Amanda Tyler has served as executive director of the Baptist Joint Committee for Religious Liberty since January. An 80-year-old organization, the BJC represents 15 Baptist bodies, including American Baptist Churches USA, Churchnet, Cooperative Baptist Fellowship, National Baptist Convention of America and National Baptist Convention USA. While in mid-Missouri to talk about religious liberty issues, she sat down for an interview with Word&Way Editor Brian Kaylor.
You’ve been on the job at the BJC for nearly a year. So, what’s been the biggest challenge or surprise?
Well, one of the biggest surprises happened before I even came on board and that was a big surprise for the country — the election of President Trump. That really changed, in some ways, what issues we were going to be emphasizing or responding to this year. In particular, President Trump has made repealing the “Johnson Amendment” a centerpiece of his legislative agenda. That’s a huge surprise. I didn’t expect that that would be the single piece of legislative issue that we would be so focused on this year.
That is a challenge, but it has provided a great opportunity for people to get engaged with us, whether it be on the denominational level or also on the individual level. It’s an incredible outpouring of support and interest in this issue from people in the churches. That has provided a really nice way to connect and for people to be involved in a very important public policy issue this year.
You’ve been involved with the BJC for a long time before beginning in this role this year. Why did you decide to work at the Baptist Joint Committee?
The issue of religious freedom for all is a core issue for me, personally. I’ve had a interest in this topic since I was a child because it is a great combination of my three great passions: the law, public policy and religion.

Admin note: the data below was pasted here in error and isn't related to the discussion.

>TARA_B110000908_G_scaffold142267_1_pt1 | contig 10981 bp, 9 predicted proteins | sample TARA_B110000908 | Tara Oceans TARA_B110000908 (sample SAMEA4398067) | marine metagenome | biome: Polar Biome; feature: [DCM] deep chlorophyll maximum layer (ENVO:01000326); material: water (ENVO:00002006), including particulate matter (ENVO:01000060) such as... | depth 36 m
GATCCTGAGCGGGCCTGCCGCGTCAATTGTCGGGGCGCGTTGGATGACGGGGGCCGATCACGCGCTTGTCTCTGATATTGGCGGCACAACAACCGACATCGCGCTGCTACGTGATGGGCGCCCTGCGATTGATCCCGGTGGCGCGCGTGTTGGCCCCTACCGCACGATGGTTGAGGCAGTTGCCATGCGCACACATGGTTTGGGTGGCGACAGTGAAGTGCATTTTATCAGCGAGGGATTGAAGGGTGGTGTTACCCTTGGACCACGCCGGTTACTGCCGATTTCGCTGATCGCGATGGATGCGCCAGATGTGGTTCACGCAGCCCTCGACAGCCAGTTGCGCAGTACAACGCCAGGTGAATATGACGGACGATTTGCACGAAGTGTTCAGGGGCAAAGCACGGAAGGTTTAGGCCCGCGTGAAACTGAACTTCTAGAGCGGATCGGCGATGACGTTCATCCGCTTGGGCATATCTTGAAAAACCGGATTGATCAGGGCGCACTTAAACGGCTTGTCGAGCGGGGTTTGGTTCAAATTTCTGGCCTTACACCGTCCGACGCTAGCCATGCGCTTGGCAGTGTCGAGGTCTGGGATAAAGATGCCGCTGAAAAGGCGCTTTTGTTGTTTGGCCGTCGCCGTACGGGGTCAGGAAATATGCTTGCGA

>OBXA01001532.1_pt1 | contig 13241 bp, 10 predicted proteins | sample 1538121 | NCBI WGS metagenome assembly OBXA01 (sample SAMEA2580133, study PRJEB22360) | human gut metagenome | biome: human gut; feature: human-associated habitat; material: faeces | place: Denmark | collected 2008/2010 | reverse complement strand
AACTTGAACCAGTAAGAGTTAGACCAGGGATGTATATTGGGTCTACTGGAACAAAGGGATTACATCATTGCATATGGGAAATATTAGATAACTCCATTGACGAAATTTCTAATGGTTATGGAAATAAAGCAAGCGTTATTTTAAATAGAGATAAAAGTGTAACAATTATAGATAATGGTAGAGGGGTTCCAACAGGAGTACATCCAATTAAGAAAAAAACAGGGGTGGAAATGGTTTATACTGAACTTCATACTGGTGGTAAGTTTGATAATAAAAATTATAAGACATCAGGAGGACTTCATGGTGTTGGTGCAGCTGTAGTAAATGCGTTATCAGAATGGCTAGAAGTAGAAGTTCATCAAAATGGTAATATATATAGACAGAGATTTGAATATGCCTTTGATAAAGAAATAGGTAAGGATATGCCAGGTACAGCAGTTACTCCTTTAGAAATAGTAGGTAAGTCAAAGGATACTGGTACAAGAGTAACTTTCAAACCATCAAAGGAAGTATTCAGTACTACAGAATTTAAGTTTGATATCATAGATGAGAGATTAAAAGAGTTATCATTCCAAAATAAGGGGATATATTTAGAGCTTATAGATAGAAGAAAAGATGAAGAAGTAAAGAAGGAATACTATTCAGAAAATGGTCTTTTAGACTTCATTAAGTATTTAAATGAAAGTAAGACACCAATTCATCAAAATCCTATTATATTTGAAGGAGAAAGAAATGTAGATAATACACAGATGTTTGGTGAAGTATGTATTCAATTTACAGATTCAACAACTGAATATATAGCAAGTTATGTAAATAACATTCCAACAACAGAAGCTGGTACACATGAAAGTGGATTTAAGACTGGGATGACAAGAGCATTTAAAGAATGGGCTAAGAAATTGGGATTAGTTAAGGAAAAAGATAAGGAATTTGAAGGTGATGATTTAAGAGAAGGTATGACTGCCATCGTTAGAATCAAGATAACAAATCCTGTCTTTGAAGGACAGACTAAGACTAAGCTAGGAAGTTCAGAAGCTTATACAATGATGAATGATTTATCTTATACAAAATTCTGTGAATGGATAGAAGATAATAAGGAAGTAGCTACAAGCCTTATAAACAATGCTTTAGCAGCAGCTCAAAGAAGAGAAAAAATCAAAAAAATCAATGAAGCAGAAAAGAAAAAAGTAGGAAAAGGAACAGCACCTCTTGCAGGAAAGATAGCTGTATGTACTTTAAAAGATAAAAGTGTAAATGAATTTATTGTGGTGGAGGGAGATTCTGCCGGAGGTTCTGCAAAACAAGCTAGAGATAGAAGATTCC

I’ve long admired the work of the Baptist Joint Committee. I worked with the Baptist Joint Committee when I was in college — as an intern and then as my first job out of college. When I left, I really thought, “That is the best job that I will ever have.” And I was wrong because this is the best job I have ever had!
I never expected the opportunity to come back and lead the organization. When that opportunity arose with the retirement of Brent Walker, I felt a strong calling that this was the next step for me in my vocation — and I have not felt wrong about that decision.
The BJC’s name includes the word “joint” to recognize the work as a joint effort of various Baptist conventions. Is there something about working with 15 Baptist bodies that seems like a unique Baptist model of cooperation today when we often seem so divided in Baptist life?
I see great power in the jointness of our organization, particularly the fact that we have been a collaboration from our beginning. Different groups of Baptists came together in the 1930s to say religious freedom for all is such an important principle and distinctive for us that we want an organization to concentrate only on this.
We’ve continued that legacy over the last 80 years as Baptist life, in some ways, has grown even more fractured. But these diverse groups continue to come together to concentrate on this issue. It also shows that we are larger than just one denominational body or just one way of being Baptist.
We hear a lot about religious liberty these days, but the BJC often offers a unique position on key Supreme Court cases. What is it that drives the BJC’s understanding of how to apply the principle of religious liberty today?